So now back on our main Timeline, I've still marked where this old graphic was, and I want to move the whole sequence down onto Video 3 creating what is known as a nest. I'm noticing that that audio from the nest is coming down, and it's going to interfere with my music, I don't want that so I want to quickly lock my audio track so I don't create a problem. Now no audio will come down. I'm going to start that a little earlier because remember they fade up one at a time now.
Okay, we've just got a look at this to see if we're in the ballpark or not, and I like to bring it all the way to the beginning. So first moment of our piece, got a nice image, natural sound, let's see how the title's working. (video playing) I got to say my timing is almost exactly what I want. There's just a few more steps to make this work well. And as you can see, our goal is nothing fancy, just something that feels really natural and organic with our material.
So I want to trim this back to about the middle of the video transition, and I want to create its own transition but a shorter one. I'm just want to not draw attention to this fade out. I'm hoping we can just kind of get it to mix in with the other transition and not call attention to itself. That part looks good. There's one more trick that I really like here. I have this idea that I can sync with the pan.
So I'm going in one direction, and I have a feeling if I put a little bit of animation on this in that same direction or maybe the opposite direction, I'm not quite sure yet, I'll get something attractive. Now the nice part about working with the nest is now I want to animate all three elements, not individually. So I can make my keyframes here on the nest or on the sequence. So go ahead and load that up into the viewer, and you see that I'm now controlling the effects on the whole nest.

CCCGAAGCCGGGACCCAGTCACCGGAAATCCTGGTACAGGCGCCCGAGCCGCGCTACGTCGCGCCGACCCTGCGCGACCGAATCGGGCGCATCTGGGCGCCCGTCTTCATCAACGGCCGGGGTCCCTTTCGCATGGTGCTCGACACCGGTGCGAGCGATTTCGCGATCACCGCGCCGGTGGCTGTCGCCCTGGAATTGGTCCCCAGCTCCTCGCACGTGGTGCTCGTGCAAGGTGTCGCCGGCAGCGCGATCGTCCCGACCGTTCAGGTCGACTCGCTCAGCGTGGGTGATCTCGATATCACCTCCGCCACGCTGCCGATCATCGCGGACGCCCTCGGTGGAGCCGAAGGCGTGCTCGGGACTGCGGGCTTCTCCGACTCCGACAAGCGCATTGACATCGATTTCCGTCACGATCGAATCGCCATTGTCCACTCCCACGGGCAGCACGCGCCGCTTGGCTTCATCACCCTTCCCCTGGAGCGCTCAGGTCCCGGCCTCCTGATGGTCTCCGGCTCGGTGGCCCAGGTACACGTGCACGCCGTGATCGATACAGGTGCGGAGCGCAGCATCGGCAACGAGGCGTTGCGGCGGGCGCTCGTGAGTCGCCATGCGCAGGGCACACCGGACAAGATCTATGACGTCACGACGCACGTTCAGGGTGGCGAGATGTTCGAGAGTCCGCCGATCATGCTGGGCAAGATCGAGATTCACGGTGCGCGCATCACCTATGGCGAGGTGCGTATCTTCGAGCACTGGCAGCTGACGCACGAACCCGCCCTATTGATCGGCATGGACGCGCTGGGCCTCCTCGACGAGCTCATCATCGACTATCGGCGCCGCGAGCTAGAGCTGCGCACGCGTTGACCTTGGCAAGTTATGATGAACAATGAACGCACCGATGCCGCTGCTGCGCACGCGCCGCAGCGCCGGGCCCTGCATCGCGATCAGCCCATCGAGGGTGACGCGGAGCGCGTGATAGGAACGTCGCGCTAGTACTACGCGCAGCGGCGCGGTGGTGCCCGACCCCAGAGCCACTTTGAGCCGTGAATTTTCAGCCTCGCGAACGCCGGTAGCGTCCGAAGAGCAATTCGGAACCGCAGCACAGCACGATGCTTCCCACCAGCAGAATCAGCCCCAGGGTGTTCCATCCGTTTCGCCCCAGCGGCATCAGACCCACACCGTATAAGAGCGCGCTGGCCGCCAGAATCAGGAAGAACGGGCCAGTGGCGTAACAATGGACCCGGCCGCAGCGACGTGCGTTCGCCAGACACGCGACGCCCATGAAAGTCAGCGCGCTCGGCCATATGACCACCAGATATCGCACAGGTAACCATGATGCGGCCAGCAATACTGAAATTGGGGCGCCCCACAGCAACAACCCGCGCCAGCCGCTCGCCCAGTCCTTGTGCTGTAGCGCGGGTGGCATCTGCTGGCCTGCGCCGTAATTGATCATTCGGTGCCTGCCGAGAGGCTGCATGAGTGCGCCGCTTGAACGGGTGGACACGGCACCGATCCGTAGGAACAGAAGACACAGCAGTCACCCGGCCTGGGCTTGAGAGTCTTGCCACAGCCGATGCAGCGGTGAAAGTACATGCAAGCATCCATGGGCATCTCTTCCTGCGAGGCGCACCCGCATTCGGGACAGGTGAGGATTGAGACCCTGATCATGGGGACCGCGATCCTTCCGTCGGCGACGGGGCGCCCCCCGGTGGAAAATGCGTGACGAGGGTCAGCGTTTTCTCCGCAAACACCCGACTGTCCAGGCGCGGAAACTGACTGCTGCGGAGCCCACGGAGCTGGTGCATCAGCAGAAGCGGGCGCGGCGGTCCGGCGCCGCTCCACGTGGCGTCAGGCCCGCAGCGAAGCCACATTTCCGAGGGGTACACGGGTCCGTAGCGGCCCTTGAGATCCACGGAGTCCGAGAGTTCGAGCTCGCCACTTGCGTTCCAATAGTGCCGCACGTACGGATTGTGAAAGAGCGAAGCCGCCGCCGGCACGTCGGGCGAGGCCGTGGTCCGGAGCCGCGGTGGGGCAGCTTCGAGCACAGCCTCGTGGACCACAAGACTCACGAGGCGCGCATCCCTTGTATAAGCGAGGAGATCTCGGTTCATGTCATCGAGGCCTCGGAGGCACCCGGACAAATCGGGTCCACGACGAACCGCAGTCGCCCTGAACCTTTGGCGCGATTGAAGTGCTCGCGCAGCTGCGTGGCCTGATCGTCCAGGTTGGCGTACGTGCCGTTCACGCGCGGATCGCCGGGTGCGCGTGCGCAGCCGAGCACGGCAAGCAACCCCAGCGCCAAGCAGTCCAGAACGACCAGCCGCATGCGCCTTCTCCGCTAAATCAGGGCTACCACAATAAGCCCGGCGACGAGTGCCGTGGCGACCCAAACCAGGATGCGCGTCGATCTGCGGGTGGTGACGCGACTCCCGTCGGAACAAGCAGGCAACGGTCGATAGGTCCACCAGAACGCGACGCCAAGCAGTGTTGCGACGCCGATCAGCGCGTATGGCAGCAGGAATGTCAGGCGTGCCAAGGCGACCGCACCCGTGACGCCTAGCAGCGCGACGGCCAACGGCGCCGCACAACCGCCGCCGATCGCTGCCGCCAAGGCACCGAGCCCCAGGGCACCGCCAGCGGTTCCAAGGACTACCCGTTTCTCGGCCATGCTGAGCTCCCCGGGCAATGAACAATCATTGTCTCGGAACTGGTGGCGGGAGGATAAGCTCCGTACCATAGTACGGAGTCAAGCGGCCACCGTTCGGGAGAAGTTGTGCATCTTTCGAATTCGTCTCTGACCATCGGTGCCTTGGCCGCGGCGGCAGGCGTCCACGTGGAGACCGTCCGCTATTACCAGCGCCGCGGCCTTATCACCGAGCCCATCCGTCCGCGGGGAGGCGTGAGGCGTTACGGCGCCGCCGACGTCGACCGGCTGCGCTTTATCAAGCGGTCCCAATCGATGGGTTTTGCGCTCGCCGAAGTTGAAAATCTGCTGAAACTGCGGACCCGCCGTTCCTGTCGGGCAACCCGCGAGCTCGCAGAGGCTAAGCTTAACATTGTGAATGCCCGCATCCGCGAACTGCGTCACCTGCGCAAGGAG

So the rest of this won't be difficult. We can throw a keyframe at the end where we want the things to land. And I just want to experiment with a little bit of motion starting at the beginning so that the title will move in sync with the pan. There we can see that little bit of motion being created, and it might even be too much, let's see. Move this keyframe outside the transition so it stays in motion, and let's see if we've got what we like, we may need to render this to get a good idea.
It's becoming a pretty complex effect to play in real time. (video playing) Too much motion. It is what I'm looking for, but it's just going too far. I want to start it much tighter. I just feel like the subtlest bit of motion is going to help this piece. (video playing) For now that's exactly what I'm looking for.
There is still going to be time to make some tweaks, especially when we adjust the color of the image and also the composite of the graphic. But for now, we've really represented the way I want this to look.